From work ethic to workaholicism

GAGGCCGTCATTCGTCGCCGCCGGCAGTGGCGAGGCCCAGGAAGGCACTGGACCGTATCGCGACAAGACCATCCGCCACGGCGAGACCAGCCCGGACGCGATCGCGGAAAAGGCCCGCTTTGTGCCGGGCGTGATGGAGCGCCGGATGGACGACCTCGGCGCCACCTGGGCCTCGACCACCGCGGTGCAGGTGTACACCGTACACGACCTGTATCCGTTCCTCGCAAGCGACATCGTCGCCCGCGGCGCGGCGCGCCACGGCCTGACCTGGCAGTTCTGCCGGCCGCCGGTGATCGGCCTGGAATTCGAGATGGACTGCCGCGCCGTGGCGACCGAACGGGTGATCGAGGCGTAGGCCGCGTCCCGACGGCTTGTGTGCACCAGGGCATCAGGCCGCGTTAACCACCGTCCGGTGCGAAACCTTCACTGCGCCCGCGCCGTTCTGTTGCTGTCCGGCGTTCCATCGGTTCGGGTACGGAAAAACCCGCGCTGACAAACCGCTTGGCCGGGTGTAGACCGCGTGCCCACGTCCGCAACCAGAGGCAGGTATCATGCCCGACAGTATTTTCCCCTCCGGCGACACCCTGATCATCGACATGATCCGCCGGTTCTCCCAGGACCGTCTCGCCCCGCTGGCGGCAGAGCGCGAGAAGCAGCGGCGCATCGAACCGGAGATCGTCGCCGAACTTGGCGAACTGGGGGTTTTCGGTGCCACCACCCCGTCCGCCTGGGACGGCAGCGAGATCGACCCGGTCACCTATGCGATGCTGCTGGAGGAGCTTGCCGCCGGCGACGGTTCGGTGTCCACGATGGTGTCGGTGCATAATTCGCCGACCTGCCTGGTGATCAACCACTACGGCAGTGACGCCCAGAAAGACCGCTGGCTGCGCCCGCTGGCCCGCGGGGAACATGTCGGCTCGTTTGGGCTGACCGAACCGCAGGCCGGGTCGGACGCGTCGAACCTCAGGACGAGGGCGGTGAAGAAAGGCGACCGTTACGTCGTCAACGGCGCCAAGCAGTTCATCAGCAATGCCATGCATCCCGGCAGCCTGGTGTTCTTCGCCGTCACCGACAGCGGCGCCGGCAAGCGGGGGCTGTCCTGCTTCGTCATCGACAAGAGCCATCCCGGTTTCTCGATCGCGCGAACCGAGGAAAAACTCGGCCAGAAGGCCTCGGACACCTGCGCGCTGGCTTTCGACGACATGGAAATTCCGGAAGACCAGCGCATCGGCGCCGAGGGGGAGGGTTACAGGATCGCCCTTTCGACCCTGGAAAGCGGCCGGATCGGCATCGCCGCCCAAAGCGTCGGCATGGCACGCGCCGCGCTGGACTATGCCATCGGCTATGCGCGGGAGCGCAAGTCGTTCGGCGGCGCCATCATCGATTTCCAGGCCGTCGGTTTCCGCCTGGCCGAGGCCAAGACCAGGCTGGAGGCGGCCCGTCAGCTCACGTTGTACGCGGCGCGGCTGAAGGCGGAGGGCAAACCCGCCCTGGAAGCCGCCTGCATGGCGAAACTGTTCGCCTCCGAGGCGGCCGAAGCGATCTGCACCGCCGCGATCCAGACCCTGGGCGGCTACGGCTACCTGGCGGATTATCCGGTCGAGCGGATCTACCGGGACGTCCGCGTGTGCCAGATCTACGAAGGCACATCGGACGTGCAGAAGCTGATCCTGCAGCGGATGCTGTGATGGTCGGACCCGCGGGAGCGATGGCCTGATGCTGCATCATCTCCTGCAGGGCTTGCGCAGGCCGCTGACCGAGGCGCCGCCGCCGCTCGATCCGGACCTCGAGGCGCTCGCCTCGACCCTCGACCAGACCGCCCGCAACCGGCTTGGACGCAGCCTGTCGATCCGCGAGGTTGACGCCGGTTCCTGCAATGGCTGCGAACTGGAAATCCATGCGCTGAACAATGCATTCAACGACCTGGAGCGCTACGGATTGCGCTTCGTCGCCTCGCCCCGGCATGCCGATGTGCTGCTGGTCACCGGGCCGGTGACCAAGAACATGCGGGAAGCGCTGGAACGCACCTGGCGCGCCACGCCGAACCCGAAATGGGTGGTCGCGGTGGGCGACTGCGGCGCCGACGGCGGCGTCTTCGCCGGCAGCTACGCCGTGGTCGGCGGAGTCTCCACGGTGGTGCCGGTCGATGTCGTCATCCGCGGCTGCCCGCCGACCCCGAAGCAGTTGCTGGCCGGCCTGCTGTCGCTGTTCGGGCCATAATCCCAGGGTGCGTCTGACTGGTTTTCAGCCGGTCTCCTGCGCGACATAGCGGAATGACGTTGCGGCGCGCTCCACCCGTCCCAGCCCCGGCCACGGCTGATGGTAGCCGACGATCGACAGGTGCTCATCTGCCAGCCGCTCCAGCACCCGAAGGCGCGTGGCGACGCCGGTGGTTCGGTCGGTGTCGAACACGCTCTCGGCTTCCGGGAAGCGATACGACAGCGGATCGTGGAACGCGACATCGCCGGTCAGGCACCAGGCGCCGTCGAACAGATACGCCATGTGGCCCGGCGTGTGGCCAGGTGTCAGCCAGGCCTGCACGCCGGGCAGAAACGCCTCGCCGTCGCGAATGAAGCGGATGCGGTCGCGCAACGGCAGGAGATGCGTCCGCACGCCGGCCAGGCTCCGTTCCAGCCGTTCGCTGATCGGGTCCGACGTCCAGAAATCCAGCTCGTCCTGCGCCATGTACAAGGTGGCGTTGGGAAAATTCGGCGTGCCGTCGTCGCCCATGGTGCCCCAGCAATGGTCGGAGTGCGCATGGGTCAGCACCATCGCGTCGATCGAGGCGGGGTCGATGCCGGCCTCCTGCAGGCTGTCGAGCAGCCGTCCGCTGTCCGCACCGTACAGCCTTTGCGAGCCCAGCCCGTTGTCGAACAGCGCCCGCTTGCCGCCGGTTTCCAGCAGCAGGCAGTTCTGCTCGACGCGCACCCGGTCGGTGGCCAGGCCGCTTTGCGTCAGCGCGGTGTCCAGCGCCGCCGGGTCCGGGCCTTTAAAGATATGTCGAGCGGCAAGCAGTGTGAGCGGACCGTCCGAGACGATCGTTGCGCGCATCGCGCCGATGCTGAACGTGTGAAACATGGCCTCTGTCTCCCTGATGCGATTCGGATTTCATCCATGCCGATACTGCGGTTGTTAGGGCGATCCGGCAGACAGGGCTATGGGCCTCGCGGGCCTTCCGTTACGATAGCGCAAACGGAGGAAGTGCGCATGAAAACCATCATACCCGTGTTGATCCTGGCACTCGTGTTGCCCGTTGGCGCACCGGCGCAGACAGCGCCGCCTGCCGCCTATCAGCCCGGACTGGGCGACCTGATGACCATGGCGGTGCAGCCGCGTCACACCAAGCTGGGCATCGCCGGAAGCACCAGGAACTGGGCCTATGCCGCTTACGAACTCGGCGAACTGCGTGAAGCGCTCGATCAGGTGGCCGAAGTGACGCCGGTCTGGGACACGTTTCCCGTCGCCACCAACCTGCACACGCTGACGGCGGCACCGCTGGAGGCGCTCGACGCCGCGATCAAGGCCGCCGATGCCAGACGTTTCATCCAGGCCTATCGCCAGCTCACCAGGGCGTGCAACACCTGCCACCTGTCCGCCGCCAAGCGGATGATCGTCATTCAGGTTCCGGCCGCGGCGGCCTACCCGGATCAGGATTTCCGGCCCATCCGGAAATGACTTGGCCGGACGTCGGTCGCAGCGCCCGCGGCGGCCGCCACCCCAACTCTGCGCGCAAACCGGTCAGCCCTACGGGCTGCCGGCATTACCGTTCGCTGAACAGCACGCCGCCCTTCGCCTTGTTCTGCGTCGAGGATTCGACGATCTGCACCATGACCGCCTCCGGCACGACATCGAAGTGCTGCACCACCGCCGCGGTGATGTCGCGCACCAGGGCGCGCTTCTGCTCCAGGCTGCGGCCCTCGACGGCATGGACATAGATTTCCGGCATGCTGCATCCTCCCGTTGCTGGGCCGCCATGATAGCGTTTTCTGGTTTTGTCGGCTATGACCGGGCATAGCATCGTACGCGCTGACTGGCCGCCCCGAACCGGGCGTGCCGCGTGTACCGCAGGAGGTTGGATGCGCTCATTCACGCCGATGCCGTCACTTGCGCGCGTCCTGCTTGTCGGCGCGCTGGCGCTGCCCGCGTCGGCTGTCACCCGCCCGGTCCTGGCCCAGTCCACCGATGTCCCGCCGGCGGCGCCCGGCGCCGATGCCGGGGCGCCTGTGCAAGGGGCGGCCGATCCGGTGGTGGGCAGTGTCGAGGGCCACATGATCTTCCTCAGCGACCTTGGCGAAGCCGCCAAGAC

From the latest issue of Bookforum, a special section on work: Andrew Ross reviews Shop Class as Soulcraft by Matthew B. Crawford and The Pleasures and Sorrows of Work by Alain de Botton (and more); Gregory Sholette reviews Art Workers: Radical Practice in the Vietnam War Era by Julia Bryan-Wilson; and more. From Forbes, a special report on workland, including Tim Harford on why your boss is overpaid; why Europeans work less than Americans — could higher tax rates and more regulation in the workplace actually be a good thing?; and why do the rich keep working? From BBC, just what constitutes a "big" salary these days? Can you scan 800 barcodes an hour, say "thank you" 500 times each day? Then you could have what it takes to be a supermarket cashier — but you might regret it. A review of Steven Greenhouse's The Big Squeeze: Tough Times for the American Worker. A review of A Working Stiff's Manifesto: A Memoir of Thirty Jobs I Quit, Nine That Fired Me, and Three I Can't Remember by Iain Levison. Inside the pre-Internet office: Ed Park recalls a time in the office when copy editors quietly read 17th-century treatises on human emotion. From work ethic to workaholicism: On John Calvin's five-hundredth birthday, Para Mullan traces how work has come to be seen as a Bad Thing (and more). Should Thursday be the new Friday? A look at the environmental and economic pluses of the 4-day workweek.